Nicknamed "Johnny Rock" by his roommates, he joined both the Glee and the Mandolin clubs, taught a Bible class, was elected junior class president. Scrupulously careful with money, he stood out as different from other rich men's sons. In 1897, he graduated with the degree of Bachelor of Arts, after taking nearly a dozen courses in the social sciences, including a study of Karl Marx's Das Kapital, he was elected to Phi Beta Kappa. After graduation from Brown, Rockefeller joined his father's business in October 1897, setting up operations in the newly formed family office at 26 Broadway where he became a director of Standard Oil, he also became a director at J. P. Morgan's U. S. Steel company, formed in 1901. Junior resigned from both companies in 1910 in an attempt to "purify" his ongoing philanthropy from commercial and financial interests after the Hearst media empire unearthed a bribery scandal involving John Dustin Archbold and two prominent members of Congress. In April 1914, after a long period of industrial unrest, the Ludlow Massacre occurred at a tent camp occupied by striking miners from the Colorado Fuel and Iron company.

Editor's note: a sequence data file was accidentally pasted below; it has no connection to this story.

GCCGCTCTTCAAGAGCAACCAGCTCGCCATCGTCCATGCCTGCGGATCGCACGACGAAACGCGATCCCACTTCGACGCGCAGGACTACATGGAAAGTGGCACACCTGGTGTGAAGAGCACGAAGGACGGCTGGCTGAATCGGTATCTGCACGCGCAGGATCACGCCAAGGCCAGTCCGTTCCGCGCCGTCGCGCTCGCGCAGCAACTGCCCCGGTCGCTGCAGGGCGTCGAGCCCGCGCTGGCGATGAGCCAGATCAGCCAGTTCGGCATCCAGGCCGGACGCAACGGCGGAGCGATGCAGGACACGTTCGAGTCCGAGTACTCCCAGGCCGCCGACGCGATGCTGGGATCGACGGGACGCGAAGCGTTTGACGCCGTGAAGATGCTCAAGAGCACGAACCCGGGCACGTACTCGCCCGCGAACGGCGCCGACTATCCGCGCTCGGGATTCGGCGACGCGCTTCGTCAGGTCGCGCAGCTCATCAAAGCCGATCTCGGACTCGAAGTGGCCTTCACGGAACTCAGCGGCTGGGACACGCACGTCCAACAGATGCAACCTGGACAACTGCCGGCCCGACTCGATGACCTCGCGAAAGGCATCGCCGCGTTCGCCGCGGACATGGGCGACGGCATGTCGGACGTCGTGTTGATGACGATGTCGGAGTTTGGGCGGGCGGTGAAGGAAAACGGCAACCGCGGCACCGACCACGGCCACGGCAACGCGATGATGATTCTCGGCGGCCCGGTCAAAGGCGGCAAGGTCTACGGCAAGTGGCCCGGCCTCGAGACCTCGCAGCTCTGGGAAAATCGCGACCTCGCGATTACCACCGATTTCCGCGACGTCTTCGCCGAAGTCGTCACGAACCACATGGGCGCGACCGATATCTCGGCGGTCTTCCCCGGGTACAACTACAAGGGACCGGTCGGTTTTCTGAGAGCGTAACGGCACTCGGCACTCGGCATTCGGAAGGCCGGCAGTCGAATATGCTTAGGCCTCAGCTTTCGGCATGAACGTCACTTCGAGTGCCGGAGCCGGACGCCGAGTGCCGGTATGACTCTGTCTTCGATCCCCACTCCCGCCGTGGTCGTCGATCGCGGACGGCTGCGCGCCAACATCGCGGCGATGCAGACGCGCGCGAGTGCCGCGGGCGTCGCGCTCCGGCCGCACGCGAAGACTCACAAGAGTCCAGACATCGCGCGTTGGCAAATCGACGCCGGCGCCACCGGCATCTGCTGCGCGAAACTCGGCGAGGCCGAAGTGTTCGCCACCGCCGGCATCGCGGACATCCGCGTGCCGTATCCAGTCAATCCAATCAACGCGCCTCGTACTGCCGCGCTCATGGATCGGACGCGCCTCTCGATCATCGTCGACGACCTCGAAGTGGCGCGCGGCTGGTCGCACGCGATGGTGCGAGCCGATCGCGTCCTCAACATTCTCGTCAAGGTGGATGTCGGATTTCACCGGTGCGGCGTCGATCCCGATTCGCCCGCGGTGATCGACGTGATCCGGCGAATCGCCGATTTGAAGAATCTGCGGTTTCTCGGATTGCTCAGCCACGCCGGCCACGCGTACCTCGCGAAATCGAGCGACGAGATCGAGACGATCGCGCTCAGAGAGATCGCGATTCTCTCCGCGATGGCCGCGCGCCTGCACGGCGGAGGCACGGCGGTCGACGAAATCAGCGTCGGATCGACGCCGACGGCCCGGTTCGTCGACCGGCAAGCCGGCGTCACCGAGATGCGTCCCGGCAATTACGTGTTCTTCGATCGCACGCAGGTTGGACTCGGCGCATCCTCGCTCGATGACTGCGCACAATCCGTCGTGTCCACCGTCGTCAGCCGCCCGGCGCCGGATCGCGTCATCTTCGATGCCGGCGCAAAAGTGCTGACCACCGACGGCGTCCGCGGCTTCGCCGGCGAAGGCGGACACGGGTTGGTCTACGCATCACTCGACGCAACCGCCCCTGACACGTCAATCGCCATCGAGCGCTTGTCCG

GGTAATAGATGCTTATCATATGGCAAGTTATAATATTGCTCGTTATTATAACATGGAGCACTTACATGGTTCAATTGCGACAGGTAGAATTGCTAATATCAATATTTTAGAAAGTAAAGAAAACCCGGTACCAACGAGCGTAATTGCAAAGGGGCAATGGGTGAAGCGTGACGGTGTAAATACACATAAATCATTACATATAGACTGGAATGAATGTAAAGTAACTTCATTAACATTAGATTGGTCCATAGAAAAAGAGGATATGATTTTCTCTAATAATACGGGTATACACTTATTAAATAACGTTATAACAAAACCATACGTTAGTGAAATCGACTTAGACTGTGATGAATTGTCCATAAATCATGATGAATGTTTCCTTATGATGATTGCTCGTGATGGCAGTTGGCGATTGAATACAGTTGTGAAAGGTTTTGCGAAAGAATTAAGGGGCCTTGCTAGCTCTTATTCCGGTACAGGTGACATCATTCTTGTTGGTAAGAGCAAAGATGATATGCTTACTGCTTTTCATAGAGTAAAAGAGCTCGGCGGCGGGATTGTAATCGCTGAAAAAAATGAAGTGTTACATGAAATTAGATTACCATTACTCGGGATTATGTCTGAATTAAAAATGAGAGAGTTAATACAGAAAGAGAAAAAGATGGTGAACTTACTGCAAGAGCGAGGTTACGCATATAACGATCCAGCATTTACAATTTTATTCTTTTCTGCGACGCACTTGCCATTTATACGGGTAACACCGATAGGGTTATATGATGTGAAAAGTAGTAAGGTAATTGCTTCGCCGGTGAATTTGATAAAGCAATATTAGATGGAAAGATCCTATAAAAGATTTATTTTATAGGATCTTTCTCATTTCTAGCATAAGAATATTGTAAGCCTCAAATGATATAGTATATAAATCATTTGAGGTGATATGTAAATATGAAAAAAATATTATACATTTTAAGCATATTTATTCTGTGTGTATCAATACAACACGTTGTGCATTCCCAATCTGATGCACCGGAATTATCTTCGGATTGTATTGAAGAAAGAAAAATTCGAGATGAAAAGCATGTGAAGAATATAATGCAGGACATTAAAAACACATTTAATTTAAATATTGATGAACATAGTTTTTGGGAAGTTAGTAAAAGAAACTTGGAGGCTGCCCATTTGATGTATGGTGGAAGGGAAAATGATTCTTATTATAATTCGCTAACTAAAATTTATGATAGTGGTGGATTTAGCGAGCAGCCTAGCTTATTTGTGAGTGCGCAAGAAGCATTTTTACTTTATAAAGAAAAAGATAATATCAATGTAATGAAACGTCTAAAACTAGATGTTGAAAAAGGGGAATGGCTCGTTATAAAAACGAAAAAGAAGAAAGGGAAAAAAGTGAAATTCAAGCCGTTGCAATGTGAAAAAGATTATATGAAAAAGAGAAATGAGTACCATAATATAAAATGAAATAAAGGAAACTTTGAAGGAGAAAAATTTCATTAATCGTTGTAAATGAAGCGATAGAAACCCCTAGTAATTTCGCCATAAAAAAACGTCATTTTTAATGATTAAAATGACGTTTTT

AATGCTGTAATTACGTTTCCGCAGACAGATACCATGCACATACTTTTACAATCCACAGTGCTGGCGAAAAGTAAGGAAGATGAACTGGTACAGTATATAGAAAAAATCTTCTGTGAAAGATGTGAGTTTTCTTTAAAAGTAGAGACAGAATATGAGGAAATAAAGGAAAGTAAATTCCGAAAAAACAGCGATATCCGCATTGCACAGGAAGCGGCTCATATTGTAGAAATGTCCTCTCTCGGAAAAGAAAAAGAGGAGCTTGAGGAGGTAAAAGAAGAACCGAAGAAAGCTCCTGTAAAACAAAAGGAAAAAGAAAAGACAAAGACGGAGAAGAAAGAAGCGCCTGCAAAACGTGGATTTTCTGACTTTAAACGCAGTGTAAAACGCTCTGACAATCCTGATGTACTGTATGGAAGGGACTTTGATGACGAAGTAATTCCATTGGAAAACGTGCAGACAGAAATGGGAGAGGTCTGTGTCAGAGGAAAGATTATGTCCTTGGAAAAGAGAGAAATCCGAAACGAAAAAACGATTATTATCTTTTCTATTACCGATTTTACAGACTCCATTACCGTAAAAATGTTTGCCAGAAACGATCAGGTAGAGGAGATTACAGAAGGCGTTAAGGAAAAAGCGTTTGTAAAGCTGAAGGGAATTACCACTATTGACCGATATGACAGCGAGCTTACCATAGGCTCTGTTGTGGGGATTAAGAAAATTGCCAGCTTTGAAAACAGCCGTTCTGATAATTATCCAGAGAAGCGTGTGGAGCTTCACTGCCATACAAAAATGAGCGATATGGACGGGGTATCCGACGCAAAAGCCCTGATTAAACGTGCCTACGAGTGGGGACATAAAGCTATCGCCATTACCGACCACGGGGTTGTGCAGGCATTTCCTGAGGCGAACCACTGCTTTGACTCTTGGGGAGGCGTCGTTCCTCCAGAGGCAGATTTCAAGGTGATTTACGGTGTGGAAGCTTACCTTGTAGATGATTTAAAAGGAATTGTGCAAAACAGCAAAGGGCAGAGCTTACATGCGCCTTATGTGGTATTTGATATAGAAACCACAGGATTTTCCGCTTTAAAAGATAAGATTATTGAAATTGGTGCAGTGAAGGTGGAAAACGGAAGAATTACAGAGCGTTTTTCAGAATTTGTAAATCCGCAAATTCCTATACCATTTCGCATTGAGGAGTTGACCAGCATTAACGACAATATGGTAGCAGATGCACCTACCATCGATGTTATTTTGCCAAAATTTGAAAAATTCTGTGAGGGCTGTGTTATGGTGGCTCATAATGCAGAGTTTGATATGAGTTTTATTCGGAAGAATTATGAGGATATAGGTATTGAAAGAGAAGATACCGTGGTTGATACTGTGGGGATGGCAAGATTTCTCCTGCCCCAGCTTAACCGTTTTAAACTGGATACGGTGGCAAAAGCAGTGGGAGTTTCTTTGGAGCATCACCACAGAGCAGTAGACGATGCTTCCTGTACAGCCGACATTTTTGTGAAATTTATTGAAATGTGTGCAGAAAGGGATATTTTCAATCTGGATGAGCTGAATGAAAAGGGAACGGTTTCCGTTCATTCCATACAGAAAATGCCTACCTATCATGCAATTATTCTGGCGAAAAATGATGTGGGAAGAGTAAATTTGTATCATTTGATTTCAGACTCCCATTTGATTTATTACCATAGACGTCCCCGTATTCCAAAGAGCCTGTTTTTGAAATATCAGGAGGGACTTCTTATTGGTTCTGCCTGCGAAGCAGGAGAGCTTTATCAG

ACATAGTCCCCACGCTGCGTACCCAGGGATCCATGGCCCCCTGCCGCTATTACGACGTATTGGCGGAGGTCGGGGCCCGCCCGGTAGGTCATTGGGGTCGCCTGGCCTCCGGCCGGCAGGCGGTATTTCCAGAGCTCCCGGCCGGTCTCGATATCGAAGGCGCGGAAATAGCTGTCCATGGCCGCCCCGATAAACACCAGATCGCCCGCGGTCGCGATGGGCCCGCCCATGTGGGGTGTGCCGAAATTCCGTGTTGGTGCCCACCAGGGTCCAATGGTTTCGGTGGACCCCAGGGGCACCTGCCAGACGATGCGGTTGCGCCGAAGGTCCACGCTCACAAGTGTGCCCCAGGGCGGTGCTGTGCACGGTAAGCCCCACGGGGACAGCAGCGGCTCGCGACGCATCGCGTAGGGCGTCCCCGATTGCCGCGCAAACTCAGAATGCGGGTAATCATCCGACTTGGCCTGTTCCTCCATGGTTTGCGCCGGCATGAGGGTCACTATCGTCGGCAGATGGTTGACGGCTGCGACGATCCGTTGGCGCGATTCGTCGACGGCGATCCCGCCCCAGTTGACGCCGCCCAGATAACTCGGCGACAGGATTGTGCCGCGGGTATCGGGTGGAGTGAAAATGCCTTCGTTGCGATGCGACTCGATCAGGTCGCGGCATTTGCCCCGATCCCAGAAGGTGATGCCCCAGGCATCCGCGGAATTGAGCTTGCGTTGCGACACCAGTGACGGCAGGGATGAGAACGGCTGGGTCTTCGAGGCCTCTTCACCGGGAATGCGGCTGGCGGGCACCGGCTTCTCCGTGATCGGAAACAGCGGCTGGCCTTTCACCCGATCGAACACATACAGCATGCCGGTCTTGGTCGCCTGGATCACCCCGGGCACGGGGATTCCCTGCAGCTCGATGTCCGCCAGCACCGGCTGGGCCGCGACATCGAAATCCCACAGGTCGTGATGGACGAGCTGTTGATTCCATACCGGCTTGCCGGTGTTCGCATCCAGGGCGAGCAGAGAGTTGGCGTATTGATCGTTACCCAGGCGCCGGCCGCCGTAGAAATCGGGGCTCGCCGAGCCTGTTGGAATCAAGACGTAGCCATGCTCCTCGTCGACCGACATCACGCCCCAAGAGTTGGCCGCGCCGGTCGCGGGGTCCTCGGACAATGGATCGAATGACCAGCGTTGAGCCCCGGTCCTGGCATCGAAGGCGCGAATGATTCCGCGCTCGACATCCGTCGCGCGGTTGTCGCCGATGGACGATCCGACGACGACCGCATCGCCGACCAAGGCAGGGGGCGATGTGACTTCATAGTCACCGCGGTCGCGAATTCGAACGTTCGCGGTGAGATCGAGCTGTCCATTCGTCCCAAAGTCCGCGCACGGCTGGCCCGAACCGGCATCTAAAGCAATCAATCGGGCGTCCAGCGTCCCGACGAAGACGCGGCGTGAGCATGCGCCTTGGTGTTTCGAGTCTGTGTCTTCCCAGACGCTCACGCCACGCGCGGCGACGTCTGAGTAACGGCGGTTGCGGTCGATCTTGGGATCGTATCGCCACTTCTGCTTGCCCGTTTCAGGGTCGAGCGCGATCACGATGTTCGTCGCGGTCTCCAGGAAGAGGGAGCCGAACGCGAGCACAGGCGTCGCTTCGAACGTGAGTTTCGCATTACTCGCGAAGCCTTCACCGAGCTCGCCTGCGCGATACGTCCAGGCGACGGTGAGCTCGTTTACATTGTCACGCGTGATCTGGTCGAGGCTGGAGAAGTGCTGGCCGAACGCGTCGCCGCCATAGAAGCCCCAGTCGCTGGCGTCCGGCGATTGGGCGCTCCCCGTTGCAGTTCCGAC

Junior sat on the board as an absentee director. At least 20 men and children died in the slaughter; this was followed by nine days of violence between the Colorado State Militia. Although he did not order the attack that began this unrest, there are accounts to suggest Junior was to blame for the violence, with the awful working conditions, death ratio, no paid dead work which included securing unstable ceilings, workers were forced into working in unsafe conditions just to make ends meet. In January 1915, Junior was called to testify before the Commission on Industrial Relations. Many critics blamed Rockefeller for ordering the massacre. Margaret Sanger wrote an attack piece in her magazine The Woman Rebel, declaring, "But remember Ludlow! Remember the men and women and children who were sacrificed in order that John D. Rockefeller Jr. might continue his noble career of charity and philanthropy as a supporter of the Christian faith." He was at the time being advised by William Lyon Mackenzie King and the pioneer public relations expert, Ivy Lee.